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Jun 9, 2011 | 20:00 GMT

8 mins read

Opportunities for Russia and China in Greek Privatization

SAKIS MITROLIDIS/AFP/Getty Images
Summary
Greece's eurozone partners are demanding that Athens accelerate sales of public assets and allow an independent agency, likely to be heavily influenced by Germany, to lead the privatization drive. There is a risk that Greece's ruling PASOK party could rebel against Prime Minister George Papandreou and eurozone austerity measures. But the more significant long-term issue is that Russia and China could use the privatization to snatch up strategic Greek assets.
Greece's privatization efforts have become central for the new approximately 65 billion to 70 billion euro ($94 billion to $101 billion) bailout package being finalized by eurozone member states and expected to be approved by the June 20 eurozone finance ministers' meeting. As the chief condition of the new bailout plan, Greece's eurozone partners are demanding that Athens speed up its sale of publicly held assets and shift the responsibility of privatization from the government to an independent agency that would, sources tell STRATFOR, have considerable input from foreign governments. In other words, Greece needs to sell about 50 billion euros worth of public assets by 2015 and on terms that satisfy Germany and other eurozone countries, regardless of the preferences of the Greek state, which owns the assets, or the Greek public, which depends on them for employment. Greek privatization is a divisive issue that is threatening Prime Minister George Papandreou's hold over his ruling PASOK party. There is a danger PASOK could revolt against Papandreou and eurozone austerity measures, putting Europe's bailout efforts into question and worsening the sovereign debt crisis in Portugal and Spain. The long-term issue, however, is the effect that such wide-scale privatization will have on strategic Greek assets, such as ports and pipelines, which could find interested investors in Russia and China, giving these powers a backdoor into Europe's transportation and energy infrastructure.

Pain of Privatization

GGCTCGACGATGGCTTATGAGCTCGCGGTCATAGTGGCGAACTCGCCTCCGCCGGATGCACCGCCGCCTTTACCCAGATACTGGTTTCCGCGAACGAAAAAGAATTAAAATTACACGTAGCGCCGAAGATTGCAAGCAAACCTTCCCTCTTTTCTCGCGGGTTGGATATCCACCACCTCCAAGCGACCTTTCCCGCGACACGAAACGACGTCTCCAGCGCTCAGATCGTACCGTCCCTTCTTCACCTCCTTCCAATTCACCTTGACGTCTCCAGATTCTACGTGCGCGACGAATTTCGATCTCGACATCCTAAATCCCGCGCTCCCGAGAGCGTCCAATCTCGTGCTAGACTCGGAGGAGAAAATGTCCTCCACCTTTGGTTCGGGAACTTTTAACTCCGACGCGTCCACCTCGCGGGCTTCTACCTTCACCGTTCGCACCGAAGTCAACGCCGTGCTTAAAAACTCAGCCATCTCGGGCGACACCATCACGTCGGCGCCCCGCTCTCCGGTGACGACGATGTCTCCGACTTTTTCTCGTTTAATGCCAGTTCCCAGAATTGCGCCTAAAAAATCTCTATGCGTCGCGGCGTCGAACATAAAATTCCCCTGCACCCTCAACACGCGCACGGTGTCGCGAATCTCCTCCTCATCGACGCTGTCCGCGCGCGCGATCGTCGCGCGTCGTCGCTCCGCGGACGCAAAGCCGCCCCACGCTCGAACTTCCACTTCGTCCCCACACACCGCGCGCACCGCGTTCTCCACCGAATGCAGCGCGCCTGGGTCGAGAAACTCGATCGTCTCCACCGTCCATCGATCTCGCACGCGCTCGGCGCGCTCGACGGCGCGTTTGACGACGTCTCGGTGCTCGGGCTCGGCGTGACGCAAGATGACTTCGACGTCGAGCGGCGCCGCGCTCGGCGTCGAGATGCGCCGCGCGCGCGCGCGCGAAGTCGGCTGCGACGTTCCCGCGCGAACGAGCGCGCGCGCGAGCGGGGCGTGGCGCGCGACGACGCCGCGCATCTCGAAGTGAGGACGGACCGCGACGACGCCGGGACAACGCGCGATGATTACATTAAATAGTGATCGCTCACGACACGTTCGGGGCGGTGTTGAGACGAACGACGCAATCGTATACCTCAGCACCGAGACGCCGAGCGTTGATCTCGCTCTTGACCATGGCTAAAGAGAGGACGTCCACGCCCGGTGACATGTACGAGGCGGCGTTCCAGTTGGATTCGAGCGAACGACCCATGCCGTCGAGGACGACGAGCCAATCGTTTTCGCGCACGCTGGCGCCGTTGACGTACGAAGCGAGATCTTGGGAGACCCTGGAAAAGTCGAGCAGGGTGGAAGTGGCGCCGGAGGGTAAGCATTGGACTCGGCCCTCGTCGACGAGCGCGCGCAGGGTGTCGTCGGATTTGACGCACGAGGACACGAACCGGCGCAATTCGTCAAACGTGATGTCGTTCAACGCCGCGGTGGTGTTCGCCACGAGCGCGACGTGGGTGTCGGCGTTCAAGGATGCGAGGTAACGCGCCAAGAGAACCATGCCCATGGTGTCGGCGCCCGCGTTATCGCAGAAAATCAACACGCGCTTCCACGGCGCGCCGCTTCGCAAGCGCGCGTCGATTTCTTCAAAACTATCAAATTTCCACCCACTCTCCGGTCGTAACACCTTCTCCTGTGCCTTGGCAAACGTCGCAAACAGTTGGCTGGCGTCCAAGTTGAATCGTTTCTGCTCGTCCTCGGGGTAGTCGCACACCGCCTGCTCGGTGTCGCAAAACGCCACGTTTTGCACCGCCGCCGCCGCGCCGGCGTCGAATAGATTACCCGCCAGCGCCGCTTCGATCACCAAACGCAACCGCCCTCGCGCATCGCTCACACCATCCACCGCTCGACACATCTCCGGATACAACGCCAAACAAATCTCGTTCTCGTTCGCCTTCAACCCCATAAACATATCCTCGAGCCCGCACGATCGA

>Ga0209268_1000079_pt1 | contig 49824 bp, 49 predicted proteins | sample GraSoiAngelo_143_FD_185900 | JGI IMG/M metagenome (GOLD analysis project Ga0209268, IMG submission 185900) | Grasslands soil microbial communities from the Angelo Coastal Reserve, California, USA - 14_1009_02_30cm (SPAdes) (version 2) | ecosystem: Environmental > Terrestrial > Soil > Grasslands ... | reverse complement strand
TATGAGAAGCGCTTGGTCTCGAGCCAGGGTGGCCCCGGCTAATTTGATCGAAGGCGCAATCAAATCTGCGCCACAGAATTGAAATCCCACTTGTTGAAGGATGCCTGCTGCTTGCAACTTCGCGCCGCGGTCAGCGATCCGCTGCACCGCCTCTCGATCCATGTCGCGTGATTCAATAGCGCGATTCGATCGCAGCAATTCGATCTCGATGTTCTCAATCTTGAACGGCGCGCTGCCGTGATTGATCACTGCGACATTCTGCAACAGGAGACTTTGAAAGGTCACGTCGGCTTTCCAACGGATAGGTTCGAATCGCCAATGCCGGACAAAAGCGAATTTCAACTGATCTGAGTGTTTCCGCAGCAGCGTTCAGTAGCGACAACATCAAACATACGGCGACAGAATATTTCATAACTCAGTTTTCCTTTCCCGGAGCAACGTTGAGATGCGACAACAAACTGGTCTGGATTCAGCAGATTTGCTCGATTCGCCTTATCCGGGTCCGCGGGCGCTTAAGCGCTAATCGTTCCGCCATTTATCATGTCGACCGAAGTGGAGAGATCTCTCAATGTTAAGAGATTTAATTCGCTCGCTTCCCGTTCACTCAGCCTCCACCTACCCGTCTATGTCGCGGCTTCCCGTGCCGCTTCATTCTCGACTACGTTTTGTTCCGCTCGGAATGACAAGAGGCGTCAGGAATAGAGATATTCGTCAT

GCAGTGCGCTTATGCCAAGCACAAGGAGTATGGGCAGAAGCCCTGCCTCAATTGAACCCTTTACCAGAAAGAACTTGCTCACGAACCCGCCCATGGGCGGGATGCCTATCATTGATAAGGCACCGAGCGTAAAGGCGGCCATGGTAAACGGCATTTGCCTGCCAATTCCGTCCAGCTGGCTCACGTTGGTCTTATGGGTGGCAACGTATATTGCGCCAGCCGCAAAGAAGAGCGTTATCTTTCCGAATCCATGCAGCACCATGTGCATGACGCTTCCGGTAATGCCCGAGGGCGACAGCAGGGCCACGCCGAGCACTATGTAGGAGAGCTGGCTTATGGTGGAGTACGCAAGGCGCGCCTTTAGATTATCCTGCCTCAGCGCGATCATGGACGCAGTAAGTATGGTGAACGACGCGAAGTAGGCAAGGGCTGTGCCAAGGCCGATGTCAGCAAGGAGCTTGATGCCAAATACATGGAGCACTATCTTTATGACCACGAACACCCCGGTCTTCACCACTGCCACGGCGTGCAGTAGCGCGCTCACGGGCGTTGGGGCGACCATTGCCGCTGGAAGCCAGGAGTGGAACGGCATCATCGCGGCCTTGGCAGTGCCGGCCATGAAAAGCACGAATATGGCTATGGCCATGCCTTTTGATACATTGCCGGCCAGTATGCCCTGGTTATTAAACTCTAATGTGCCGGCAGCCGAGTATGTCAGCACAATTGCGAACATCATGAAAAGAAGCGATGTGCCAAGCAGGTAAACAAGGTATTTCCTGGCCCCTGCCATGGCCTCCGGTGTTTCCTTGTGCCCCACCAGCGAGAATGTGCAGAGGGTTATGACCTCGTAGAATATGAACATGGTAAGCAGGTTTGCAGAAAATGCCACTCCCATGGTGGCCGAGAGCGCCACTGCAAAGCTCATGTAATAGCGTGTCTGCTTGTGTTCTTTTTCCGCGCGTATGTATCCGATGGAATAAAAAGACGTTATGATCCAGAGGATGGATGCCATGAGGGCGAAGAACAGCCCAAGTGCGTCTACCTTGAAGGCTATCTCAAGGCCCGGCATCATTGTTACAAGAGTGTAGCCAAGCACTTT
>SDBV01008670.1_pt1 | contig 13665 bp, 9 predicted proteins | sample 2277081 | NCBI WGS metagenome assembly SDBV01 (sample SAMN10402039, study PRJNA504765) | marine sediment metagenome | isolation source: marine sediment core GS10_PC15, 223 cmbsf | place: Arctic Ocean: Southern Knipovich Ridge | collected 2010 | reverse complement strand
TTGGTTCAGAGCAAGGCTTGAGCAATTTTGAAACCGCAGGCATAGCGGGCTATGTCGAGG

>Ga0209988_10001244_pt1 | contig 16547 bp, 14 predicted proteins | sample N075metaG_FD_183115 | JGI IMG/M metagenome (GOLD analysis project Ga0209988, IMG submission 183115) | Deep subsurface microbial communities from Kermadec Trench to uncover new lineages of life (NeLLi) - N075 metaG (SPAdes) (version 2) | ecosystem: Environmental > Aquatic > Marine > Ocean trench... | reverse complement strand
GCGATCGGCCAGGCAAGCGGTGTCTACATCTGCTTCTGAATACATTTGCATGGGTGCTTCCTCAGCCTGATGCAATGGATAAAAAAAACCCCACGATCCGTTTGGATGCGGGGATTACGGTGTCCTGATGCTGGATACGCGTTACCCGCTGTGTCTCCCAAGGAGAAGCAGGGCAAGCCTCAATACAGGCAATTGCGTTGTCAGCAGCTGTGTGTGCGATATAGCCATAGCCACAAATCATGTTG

The new eurozone bailout plan has caused a political crisis in Greece. The planned privatization of state enterprises means further layoffs of public sector workers, and the Greek unemployment rate is already at 16.2 percent, more than 3 percent higher than a year ago. Employees of Greek power utility PPC, telecommunication company OTE, and water utilities EYDAP and EYATH have called a 24-hour strike for June 9 to protest the privatization efforts, while the main private and public sector unions, GSEE and ADEDY, will organize a general strike in the country June 15. Privatization, under most conditions, is painful. Inefficiencies built into public companies due to political logic — such as redundant employment, subsidized pricing of goods and services, and wage inflation — are unraveled, to the consternation of a large segment of the population. Furthermore, management positions in publicly held utilities and businesses are often lucrative posts, which political leaders use to reward party loyalists, or are often directly funded from the revenue of the public companies. Thus, the workers facing unemployment and the citizens protesting higher prices for goods and services are not alone in resisting privatization; political elites, who are left without important sources of economic revenue and patronage, also oppose it. This is why, historically, successful and thorough privatization drives require a political outsider in the country to take control and use privatization to evict established and entrenched elites. Papandreou and PASOK are not at all political outsiders. Although it was out of power for five years before defeating the center-right Nea Dimokratia in 2009, PASOK had been in power in Greece for 20 years since 1974. Therefore, the greatest danger in terms of opposition to privatization is not from the mounting protests and strikes on the streets of Athens and other Greek cities, which are largely apolitical and offer no real alternative to the ruling party, but from Papandreou's own party. The events of the next few weeks will be crucial for Papandreou's ability to retain control of his party. Because PASOK's popularity has declined significantly, early elections would not benefit its members. However, Papandreou may be able to use the prospect of being voted out of office to scare dissenting members of parliament into supporting the new austerity measures. This depends on a number of factors, including that street protests do not become violent or get out of control, which is not likely. (click here to enlarge image)